Glory to God!

Luke 2:1-14
John Alden Tagliarini
December 25, 2016

“‘Glory to God in the Highest, and on earth peace among men with whom He is pleased’” (Luke 2:14).
Luke described the birth of Jesus with praises to God.  He painted the scene leading up to and including the manger.  Then Luke took us to the fields to introduce us to the shepherds and the angels.
In the final words of our text this morning, God received the praise of angels.  They celebrated that Jesus entered history to save us.  That’s the bottom line.  The revelation of God in Jesus, prompted the praise of the heavenly host.
And, we praise God for sending the Savior.  We can do nothing less than join the host of heaven with praises to God for His grace.
We pray, “Lord, fill us with praises for Your grace to us. Amen.”
We need the same things the first century world needed.  The stark contrast which Jesus brought to the ways of the world revealed the power of love and the effectiveness of grace.  To better understand God’s answer to the needs of the world, let’s consider the question.  What was the world like when God sent Jesus?

The world was a world of Caesars.  August in their own self-conceived images and assertions.  They exercised divine rights and imagined themselves as gods.  They built empires and used human resources as though people were expendable.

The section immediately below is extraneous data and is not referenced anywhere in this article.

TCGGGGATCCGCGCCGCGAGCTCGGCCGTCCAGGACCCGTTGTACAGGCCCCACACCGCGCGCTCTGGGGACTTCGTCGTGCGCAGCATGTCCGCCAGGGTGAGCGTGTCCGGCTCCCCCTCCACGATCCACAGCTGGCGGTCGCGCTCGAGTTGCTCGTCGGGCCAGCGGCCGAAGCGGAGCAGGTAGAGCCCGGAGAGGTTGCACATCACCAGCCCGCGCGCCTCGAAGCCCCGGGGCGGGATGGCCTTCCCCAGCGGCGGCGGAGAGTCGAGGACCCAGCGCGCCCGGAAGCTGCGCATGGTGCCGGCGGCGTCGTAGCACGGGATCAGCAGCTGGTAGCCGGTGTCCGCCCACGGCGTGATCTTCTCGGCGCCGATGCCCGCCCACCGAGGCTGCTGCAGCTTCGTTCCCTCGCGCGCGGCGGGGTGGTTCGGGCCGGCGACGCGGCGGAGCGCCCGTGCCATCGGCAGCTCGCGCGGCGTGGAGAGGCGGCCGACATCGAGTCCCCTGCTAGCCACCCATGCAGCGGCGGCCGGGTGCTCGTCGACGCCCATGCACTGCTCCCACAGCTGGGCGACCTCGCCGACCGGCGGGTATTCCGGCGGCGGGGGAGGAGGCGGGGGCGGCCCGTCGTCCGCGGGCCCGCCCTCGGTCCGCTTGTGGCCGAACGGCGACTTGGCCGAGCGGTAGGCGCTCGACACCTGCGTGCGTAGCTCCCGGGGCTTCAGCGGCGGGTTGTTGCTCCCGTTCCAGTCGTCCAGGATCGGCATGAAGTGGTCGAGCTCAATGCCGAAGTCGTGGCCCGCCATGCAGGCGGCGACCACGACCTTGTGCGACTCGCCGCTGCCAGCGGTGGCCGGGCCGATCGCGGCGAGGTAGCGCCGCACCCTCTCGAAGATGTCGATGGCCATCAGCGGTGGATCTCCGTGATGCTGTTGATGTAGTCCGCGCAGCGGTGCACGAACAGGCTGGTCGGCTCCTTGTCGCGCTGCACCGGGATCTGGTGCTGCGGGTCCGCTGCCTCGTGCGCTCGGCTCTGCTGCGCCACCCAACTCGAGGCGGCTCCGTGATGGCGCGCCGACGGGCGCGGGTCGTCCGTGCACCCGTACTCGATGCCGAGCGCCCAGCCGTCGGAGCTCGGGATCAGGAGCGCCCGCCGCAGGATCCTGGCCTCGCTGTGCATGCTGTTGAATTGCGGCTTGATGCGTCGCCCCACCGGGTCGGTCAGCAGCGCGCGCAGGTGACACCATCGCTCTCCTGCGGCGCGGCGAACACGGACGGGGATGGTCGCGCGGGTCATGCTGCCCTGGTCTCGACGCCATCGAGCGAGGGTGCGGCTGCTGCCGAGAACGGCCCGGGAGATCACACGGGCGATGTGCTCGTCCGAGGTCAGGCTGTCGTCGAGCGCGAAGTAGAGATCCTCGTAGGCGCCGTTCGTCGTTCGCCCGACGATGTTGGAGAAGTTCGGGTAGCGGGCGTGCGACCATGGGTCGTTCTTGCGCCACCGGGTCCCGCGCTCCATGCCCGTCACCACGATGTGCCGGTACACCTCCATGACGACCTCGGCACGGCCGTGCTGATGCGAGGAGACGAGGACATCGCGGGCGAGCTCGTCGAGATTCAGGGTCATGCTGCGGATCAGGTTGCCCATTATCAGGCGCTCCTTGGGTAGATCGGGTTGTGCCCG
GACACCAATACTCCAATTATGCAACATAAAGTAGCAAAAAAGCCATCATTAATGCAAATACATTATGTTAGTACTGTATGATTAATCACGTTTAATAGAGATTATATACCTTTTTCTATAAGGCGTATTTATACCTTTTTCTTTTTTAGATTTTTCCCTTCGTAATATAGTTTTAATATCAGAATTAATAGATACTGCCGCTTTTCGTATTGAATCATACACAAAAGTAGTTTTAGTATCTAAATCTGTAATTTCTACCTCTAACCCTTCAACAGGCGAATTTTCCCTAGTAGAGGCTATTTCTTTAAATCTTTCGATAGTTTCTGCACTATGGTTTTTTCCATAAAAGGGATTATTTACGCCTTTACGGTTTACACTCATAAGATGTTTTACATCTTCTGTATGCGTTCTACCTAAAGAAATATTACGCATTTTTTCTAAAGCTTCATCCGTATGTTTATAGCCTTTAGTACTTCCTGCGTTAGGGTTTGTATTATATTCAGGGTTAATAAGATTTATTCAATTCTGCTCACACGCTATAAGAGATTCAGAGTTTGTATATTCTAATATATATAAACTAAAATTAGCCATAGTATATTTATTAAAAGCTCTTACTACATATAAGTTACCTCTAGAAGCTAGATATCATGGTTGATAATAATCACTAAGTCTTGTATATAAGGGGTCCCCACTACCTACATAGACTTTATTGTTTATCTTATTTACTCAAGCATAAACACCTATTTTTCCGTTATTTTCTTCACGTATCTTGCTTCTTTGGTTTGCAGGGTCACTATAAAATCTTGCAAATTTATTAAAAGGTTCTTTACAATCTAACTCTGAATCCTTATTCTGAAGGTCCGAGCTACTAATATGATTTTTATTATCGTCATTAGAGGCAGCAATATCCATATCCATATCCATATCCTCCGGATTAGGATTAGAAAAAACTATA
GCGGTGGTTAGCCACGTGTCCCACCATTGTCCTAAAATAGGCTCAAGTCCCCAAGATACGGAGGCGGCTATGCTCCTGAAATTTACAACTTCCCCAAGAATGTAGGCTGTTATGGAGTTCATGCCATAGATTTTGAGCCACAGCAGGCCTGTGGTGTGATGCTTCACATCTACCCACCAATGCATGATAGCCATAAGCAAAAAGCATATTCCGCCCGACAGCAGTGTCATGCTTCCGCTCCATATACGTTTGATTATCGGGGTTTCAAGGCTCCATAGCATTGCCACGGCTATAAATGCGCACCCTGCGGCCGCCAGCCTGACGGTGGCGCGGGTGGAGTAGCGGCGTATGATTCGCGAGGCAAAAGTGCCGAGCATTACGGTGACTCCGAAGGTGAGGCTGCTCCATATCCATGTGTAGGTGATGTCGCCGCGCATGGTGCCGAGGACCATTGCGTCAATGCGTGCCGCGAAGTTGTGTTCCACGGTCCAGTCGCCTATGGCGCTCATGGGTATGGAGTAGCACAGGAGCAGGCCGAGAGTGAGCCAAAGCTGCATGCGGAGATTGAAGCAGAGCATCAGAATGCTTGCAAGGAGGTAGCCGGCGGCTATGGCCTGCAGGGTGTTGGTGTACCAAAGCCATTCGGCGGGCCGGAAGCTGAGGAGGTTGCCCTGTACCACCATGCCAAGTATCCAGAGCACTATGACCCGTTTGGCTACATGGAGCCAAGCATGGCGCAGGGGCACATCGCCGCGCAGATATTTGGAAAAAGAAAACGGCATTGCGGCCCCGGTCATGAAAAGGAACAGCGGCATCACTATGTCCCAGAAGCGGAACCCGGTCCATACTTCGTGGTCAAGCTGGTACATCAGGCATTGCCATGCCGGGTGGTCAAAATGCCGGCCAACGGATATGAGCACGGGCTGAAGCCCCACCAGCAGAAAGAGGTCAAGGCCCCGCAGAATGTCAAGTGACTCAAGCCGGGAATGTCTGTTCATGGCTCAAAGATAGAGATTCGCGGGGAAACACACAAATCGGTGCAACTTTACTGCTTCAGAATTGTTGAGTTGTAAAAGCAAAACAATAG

In the ways we assess effectiveness, leadership is not often humble.  According to the world, effective leaders put themselves forward and first on all fronts.  Effective leaders brook no insubordination.  They are at the top of the food chain and are loath to let anyone think otherwise.
The august Caesar planned a census to count everyone, not because he believed that everyone counts with individual worth as human beings and might need resources, rather because census determined taxation.  Also, a census would help him determine military resources and strategies.  With hubris, Caesar presumed to own all that he had conquered.  He was counting his assets.
Amidst this hubris and among the thousands of travelers, a couple of transients made their way to Bethlehem.  Joseph was in the proud lineage of David, but his journey was not a boastful homecoming.  Rather, two people made their way under the duress of a foreign king to continue as objects of the imperial domain.  Their story changes history.
Telling their story personalizes an otherwise systematic disregard for human life.  Joseph and Mary would register with the authorities of the realm, but Mary was with child.  New life fills every family with the potential for growth.  This promise of a soon to be born baby, fills this story with the potential of the seed of David upsetting all that the greed of Caesar presumed.  Into a world of Caesars the true King is born, and we praise God for His grace.

The world also had a scarcity of room, or so everyone believed.  That there was no room in the inn has a poetic, even poignant, depth.  We discover the metaphor for lack of room reflected in our busy lives and distracted hearts.